When the Arab Spring came to Yemen in 2011, Tawakkol Karman was already on the front lines, having four years earlier begun a weekly protest against corruption in the streets of its capital. Defying her conservative Muslim country’s standards of acceptable female behavior, she called for the end of a regime she believed had robbed her nation’s youth of its future. As the mother of two daughters and a son, she wanted to ensure that women’s voices played a fundamental role in the revolution her country so badly needed. Her leadership at a sit-in that lasted several months earned her the nickname “Mother of the Revolution.” Her insistence on peaceful dialogue in the face of tear-gas volleys, police raids and a brutal massacre earned her the 2011 Nobel Peace Prize, shared with Liberian peace activists Ellen Johnson Sirleaf and Leymah Gbowee, for playing “a leading part in the struggle for women’s rights and for democracy and peace in Yemen.” She was the first Yemeni, the first Arab woman and the second Muslim woman to win a Nobel, and, at 32, the youngest Peace Prize laureate at the time. —Aryn Baker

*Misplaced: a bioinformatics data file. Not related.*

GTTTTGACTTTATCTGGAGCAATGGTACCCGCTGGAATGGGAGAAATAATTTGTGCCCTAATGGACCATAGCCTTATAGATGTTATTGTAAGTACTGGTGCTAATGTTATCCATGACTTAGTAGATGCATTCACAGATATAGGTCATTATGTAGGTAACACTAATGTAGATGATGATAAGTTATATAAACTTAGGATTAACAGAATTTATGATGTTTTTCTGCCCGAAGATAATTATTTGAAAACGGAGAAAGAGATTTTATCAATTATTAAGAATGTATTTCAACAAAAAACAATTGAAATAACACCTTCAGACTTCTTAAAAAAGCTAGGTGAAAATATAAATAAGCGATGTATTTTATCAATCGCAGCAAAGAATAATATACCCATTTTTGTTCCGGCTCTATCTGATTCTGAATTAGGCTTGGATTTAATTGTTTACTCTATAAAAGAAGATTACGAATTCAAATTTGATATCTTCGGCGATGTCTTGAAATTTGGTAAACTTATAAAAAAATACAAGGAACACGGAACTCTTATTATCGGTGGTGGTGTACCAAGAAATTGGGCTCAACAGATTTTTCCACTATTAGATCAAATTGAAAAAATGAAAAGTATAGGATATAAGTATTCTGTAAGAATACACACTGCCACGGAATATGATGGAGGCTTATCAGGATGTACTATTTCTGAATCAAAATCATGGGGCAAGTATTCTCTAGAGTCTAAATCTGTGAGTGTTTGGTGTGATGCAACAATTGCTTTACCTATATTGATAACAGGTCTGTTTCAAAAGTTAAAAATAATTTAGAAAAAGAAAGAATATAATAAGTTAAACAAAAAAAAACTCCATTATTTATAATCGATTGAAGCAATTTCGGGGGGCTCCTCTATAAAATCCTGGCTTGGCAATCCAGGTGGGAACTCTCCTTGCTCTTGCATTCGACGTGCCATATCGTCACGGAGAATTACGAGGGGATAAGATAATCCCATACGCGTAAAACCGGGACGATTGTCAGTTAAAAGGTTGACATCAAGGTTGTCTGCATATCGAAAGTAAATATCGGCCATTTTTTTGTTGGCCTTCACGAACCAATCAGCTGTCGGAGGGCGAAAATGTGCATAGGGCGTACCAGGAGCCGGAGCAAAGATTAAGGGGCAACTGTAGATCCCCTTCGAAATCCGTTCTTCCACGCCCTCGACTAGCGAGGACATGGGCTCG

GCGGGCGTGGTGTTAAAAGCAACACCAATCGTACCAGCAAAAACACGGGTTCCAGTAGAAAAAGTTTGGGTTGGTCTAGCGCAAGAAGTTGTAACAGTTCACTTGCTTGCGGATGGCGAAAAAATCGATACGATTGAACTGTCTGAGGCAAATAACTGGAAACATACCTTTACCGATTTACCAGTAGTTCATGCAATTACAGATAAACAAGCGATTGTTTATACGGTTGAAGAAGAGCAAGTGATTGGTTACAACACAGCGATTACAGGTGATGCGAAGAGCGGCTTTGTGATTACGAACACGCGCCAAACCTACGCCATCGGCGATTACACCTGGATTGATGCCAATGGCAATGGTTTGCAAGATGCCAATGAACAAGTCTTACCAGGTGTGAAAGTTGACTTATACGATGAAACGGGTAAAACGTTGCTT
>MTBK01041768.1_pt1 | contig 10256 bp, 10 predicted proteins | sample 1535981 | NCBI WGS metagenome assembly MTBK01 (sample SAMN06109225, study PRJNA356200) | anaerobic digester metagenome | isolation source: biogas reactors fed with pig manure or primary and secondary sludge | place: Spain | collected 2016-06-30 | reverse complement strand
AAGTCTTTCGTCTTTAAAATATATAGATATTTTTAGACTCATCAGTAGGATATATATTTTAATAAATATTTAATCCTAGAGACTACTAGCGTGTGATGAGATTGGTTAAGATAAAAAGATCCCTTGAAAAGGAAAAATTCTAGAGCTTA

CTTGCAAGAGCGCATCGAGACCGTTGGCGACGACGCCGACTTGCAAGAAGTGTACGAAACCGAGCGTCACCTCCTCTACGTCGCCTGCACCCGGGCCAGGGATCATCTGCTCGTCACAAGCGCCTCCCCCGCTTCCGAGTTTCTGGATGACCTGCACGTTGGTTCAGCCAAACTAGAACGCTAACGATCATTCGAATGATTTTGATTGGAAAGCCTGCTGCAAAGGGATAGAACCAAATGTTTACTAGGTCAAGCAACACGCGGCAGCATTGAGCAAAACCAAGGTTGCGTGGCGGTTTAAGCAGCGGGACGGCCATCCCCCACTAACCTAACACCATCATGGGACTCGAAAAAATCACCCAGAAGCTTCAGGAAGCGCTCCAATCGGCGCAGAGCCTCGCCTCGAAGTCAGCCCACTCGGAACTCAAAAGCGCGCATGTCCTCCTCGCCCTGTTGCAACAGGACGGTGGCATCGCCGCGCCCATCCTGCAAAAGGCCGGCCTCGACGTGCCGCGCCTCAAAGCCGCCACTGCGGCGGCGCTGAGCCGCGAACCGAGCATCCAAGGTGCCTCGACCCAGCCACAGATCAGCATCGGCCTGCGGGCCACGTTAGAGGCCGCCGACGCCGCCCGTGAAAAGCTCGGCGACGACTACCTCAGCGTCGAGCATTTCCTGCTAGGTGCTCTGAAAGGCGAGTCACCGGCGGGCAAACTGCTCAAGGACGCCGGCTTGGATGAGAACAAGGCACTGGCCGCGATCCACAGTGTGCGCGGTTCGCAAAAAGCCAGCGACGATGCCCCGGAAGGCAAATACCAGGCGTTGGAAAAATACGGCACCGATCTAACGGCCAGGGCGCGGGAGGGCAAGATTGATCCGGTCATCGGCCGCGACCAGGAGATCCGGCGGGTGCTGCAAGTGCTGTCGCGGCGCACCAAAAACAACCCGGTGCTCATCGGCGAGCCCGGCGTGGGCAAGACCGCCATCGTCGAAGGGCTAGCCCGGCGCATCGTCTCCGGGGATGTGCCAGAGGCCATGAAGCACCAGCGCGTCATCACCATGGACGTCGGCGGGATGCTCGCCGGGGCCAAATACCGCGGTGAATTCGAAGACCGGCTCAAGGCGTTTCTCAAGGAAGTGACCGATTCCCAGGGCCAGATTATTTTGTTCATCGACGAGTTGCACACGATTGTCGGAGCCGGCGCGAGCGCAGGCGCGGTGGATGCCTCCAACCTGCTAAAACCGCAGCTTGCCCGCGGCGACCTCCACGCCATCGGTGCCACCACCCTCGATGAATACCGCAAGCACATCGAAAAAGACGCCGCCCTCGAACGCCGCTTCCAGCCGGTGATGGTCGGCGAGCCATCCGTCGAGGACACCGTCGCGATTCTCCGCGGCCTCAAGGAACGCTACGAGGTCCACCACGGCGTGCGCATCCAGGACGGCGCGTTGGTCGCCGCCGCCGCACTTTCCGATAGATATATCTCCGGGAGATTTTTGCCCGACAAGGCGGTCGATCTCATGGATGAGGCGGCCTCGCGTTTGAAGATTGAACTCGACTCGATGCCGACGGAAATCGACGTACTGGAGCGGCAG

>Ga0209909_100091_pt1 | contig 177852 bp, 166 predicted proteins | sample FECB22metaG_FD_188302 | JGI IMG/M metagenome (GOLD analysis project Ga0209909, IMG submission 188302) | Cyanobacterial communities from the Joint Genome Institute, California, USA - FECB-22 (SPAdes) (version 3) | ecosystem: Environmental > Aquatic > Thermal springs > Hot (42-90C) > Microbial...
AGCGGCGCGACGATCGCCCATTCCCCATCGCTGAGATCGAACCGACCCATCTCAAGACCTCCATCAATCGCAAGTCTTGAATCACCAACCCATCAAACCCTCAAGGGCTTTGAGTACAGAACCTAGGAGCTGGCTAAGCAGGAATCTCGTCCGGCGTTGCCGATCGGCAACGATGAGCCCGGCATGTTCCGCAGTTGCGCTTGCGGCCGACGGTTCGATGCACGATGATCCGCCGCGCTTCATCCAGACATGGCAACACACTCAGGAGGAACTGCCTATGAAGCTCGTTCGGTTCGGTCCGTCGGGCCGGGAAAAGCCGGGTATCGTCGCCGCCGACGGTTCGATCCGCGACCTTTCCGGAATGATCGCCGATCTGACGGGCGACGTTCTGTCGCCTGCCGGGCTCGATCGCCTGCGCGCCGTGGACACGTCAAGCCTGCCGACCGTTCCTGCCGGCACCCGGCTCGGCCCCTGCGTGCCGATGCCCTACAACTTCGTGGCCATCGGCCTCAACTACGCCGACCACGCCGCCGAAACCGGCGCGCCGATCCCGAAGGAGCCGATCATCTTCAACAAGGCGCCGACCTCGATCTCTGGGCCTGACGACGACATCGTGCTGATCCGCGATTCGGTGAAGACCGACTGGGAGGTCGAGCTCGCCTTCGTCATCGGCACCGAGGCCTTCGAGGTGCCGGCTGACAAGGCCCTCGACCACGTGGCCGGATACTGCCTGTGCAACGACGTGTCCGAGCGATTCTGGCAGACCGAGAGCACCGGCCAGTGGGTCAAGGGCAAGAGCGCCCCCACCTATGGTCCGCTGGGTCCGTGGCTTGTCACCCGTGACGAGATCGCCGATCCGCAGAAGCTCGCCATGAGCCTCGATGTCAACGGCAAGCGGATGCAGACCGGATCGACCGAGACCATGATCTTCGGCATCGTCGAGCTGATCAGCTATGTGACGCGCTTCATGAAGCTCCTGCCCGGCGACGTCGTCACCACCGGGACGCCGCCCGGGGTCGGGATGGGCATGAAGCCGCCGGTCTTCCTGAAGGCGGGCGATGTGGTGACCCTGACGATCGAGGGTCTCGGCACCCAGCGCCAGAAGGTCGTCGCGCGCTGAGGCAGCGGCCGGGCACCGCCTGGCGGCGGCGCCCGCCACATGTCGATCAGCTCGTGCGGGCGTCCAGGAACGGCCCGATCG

This article is part of 100 Women of the Year, TIME’s list of the most influential women of the past century. Read more about the project, explore the 100 covers and sign up for our Inside TIME newsletter for more.